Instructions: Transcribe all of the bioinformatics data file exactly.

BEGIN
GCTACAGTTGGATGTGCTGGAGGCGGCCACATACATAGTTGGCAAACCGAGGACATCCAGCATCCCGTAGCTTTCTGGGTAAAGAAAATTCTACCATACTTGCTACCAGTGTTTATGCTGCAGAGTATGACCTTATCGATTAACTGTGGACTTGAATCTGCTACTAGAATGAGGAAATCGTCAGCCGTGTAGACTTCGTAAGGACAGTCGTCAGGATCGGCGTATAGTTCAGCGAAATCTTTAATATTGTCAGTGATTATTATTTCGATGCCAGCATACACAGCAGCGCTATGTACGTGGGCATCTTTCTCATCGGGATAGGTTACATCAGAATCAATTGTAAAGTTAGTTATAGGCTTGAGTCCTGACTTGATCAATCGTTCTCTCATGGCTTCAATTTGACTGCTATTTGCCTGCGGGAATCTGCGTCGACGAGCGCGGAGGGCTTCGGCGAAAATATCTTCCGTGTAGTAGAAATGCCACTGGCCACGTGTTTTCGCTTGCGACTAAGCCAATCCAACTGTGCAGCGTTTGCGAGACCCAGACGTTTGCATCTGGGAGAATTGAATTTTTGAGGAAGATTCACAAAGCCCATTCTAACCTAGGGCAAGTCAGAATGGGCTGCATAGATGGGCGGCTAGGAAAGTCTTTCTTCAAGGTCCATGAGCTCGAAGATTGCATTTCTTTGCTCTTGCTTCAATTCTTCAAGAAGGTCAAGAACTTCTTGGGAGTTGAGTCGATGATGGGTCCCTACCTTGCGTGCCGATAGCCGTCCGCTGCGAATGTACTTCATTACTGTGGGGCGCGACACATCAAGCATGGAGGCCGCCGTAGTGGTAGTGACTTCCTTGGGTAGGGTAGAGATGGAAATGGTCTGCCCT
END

GCTACAGTTGGATGTGCTGGAGGCGGCCACATACATAGTTGGCAAACCGAGGACATCCAGCATCCCGTAGCTTTCTGGGTAAAGAAAATTCTACCATACTTGCTACCAGTGTTTATGCTGCAGAGTATGACCTTATCGATTAACTGTGGACTTGAATCTGCTACTAGAATGAGGAAATCGTCAGCCGTGTAGACTTCGTAAGGACAGTCGTCAGGATCGGCGTATAGTTCAGCGAAATCTTTAATATTGTCAGTGATTATTATTTCGATGCCAGCATACACAGCAGCGCTATGTACGTGGGCATCTTTCTCATCGGGATAGGTTACATCAGAATCAATTGTAAAGTTAGTTATAGGCTTGAGTCCTGACTTGATCAATCGTTCTCTCATGGCTTCAATTTGACTGCTATTTGCCTGCGGGAATCTGCGTCGACGAGCGCGGAGGGCTTCGGCGAAAATATCTTCCGTGTAGTAGAAATGCCACTGGCCACGTGTTTTCGCTTGCGACTAAGCCAATCCAACTGTGCAGCGTTTGCGAGACCCAGACGTTTGCATCTGGGAGAATTGAATTTTTGAGGAAGATTCACAAAGCCCATTCTAACCTAGGGCAAGTCAGAATGGGCTGCATAGATGGGCGGCTAGGAAAGTCTTTCTTCAAGGTCCATGAGCTCGAAGATTGCATTTCTTTGCTCTTGCTTCAATTCTTCAAGAAGGTCAAGAACTTCTTGGGAGTTGAGTCGATGATGGGTCCCTACCTTGCGTGCCGATAGCCGTCCGCTGCGAATGTACTTCATTACTGTGGGGCGCGACACATCAAGCATGGAGGCCGCCGTAGTGGTAGTGACTTCCTTGGGTAGGGTAGAGATGGAAATGGTCTGCCCT